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Dysregulation of miRNA Expression in Cancer Associated Fibroblasts (CAFs) and Its Consequences on the Tumor Microenvironment

1
Comprehensive Cancer Center Münster (CCCM), University Hospital Münster, 48149 Münster, Germany
2
Nordakademie University of Applied Sciences, Köllner Chaussee 11, 25337 Elmshorn, Germany
*
Author to whom correspondence should be addressed.
Academic Editor: Samuel C. Mok
Cancers 2017, 9(6), 54; https://doi.org/10.3390/cancers9060054
Received: 22 March 2017 / Revised: 11 May 2017 / Accepted: 12 May 2017 / Published: 24 May 2017

Abstract

The tumor microenvironment, including cancer-associated fibroblasts (CAF), has developed as an important target for understanding tumor progression, clinical prognosis and treatment responses of cancer. Cancer cells appear to transform normal fibroblasts (NF) into CAFs involving direct cell-cell communication and epigenetic regulations. This review summarizes the current understanding on miR involvement in cancer cell—tumor environment/stroma communication, transformation of NFs into CAFs, their involved targets and signaling pathways in these interactions; and clinical relevance of CAF-related miR expression profiles. There is evidence that miRs have very similar roles in activating hepatic (HSC) and pancreatic stellate cells (PSC) as part of precancerous fibrotic diseases. In summary, deregulated miRs affect various intracellular functional complexes, such as transcriptional factors, extracellular matrix, cytoskeleton, EMT/MET regulation, soluble factors, tyrosine kinase and G-protein signaling, apoptosis and cell cycle & differentiation, but also formation and composition of the extracellular microenvironment. These processes result in the clinical appearance of desmoplasia involving CAFs and fibrosis characterized by deregulated stellate cells. In addition, modulated release of soluble factors can act as (auto)activating feedback loop for transition of NFs into their pathological counterparts. Furthermore, epigenetic communication between CAFs and cancer cells may confer to cancer specific functional readouts and transition of NF. MiR related epigenetic regulation with many similarities should be considered as key factor in development of cancer and fibrosis specific environment.
Keywords: microRNA; cancer associated fibroblasts; cell-cell communication; transformation; epigenetic microRNA; cancer associated fibroblasts; cell-cell communication; transformation; epigenetic

1. Introduction

Over the years the tumor microenvironment has developed as an important target for understanding tumor progression, clinical prognosis and treatment responses of cancer, such as for chemotherapy and radiation. General understanding of a dynamic relationship between the expanding tumor and the host surrounding tissue is advancing. Cancer-associated fibroblasts (CAF) are a major cellular constituent of this tumor stroma, but little is known how cancer cells transform normal fibroblasts (NF) into CAFs and about the cell-cell communication between cancer cells and CAFs. These cells and their interactions seem to be relevant for various cancer related phenomena, but also for resistance against treatment modalities [1]. For example, CAFs can promote tumorigenesis, growth, invasion and metastasis of cancer, whereas NFs are thought to suppress tumor progression [2]. As one key event CAF activation appears to induce alternative production and secretion of extracellular matrix (ECM) proteins resulting in ECM remodeling and cancer cell invasion [3]. Resulting desmoplasia is not only attributed to CAFs but also to surrounding stellate cells, which are believed to play critical roles in conferring cancer aggressiveness.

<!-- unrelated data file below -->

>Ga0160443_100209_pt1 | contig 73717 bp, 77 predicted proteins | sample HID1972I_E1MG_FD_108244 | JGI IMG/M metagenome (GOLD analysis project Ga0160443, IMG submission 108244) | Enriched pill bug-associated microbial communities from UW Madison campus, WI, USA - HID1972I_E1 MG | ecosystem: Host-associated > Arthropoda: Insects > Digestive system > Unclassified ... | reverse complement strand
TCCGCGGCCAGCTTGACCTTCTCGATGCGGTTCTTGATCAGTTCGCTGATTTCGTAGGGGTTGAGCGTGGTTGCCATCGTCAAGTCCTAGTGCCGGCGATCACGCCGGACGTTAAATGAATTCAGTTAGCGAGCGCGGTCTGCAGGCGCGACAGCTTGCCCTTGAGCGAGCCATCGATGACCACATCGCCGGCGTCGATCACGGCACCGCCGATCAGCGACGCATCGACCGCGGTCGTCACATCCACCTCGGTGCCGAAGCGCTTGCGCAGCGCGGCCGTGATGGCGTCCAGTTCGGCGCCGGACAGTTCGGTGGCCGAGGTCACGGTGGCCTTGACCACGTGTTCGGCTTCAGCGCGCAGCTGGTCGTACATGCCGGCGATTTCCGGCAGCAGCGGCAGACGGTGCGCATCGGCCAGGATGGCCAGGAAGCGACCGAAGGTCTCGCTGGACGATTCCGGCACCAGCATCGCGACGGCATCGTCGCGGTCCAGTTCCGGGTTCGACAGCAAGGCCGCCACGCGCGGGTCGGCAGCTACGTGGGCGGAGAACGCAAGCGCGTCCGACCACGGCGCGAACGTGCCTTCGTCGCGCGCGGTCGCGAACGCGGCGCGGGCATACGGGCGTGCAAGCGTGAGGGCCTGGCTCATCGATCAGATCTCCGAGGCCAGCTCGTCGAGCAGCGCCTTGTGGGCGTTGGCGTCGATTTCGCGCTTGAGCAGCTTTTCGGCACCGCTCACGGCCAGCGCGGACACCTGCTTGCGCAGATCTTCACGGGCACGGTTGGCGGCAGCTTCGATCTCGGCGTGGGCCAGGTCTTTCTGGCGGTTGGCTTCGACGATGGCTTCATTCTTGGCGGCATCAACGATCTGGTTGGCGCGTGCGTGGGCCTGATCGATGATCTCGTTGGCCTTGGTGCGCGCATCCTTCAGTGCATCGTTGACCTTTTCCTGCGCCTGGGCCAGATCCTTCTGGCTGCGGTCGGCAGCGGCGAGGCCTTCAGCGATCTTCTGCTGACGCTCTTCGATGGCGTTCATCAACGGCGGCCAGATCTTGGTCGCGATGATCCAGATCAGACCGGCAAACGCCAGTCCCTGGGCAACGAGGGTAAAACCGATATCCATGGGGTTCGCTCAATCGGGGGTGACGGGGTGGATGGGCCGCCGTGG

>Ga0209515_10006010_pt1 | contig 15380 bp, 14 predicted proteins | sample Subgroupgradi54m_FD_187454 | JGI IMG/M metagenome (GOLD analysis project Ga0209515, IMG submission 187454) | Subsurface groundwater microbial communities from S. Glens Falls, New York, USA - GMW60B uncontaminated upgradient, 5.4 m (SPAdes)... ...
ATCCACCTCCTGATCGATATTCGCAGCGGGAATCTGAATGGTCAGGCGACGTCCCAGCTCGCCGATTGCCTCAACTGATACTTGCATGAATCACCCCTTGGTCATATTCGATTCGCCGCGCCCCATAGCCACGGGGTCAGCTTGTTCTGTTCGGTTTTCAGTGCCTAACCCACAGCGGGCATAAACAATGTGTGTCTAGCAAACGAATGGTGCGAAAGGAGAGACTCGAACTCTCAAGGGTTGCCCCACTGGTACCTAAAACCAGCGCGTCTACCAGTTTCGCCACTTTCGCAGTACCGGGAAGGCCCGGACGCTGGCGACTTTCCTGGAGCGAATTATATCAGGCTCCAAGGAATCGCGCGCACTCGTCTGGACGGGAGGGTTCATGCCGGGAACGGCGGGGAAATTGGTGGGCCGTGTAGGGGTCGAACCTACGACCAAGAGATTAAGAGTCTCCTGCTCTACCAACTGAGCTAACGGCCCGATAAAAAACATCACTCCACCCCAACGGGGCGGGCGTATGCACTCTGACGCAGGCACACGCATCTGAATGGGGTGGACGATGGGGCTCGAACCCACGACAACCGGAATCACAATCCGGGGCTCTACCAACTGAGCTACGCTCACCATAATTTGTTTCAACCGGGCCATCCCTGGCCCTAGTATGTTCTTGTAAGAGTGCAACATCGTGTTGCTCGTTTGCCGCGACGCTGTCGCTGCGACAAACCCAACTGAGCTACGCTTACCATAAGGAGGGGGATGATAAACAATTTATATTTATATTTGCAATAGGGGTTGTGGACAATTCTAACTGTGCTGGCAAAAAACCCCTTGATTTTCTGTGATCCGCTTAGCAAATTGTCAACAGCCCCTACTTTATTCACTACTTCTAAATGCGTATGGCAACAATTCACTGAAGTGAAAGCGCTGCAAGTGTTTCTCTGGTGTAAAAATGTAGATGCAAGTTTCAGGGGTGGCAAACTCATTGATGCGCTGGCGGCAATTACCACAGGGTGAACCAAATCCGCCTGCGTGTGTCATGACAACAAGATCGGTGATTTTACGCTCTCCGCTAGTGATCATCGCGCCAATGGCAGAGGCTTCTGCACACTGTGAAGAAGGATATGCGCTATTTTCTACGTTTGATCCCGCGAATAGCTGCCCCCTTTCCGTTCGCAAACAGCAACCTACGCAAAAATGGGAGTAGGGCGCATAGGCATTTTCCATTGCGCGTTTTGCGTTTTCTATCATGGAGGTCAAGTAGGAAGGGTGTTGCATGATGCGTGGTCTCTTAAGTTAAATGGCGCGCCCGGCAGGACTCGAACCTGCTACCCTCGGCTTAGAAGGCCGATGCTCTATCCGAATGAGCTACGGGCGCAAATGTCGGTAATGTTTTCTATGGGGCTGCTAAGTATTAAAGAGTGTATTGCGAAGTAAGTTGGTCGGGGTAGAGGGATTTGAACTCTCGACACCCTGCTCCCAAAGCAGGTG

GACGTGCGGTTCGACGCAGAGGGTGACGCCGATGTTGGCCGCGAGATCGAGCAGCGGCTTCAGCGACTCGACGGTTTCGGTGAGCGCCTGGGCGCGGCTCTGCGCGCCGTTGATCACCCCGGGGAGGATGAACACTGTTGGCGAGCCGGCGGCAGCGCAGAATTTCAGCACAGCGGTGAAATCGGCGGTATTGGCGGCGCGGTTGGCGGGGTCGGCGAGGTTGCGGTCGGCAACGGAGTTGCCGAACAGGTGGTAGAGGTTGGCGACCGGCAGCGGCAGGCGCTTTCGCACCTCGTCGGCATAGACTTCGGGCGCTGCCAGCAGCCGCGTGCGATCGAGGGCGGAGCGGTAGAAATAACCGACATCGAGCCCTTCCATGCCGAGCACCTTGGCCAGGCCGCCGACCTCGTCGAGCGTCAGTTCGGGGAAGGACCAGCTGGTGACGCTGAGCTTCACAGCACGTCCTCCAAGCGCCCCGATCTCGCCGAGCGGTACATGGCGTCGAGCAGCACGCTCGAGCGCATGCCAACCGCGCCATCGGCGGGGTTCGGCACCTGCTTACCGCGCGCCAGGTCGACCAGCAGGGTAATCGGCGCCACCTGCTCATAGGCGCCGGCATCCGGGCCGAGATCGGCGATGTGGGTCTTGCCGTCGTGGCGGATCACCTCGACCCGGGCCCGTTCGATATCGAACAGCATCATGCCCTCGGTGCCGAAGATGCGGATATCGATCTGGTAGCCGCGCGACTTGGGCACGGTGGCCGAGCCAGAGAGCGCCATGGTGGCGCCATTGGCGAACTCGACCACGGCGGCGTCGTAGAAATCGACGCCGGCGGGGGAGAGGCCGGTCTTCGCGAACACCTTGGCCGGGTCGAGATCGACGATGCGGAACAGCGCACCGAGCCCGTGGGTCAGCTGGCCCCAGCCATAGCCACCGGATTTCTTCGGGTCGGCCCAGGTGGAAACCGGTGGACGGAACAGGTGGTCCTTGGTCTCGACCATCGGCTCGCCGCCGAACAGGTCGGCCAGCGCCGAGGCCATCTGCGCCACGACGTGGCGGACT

Although it is fully accepted that microRNA (miRs) are deregulated in human cancers, we are only at the beginning of elucidating whether miR expression and function in resident fibroblasts of the tumor microenvironment are affected by their interactions with cancer cells. There is increasing evidence that miRs are involved in the transformation from NFs into CAFs and that vice versa, miRs released from CAFs can affect various characteristics of cancer cells. Collectively, published results suggest a crosstalk between CAFs and cancer cells, which in part may confer increased aggressiveness to the tumors [4].
MiRs are small noncoding RNA molecules that negatively regulate gene expression at a post-transcriptional level. Their target genes are known to affect cell differentiation, adhesion, migration, proliferation, secretion and cell-cell interaction, among others. It has also been proposed that miRs can reprogram various somatic cells to become pluripotent stem cells [5]. MiRs frequently occur in clusters at a short inter-miR distance [6] and are usually combined by a single promotor/transcription region for all cluster members. They have to be differentiated from miR families where sequence homology is the major determinant. Clustering appears to be an important way of evolutionary spreading of miR genes throughout the human genome and many clusters have a significant degree of evolutionary conservation [7], indicating that miR clustering is important for their biological role due to combined regulation of their expression [8].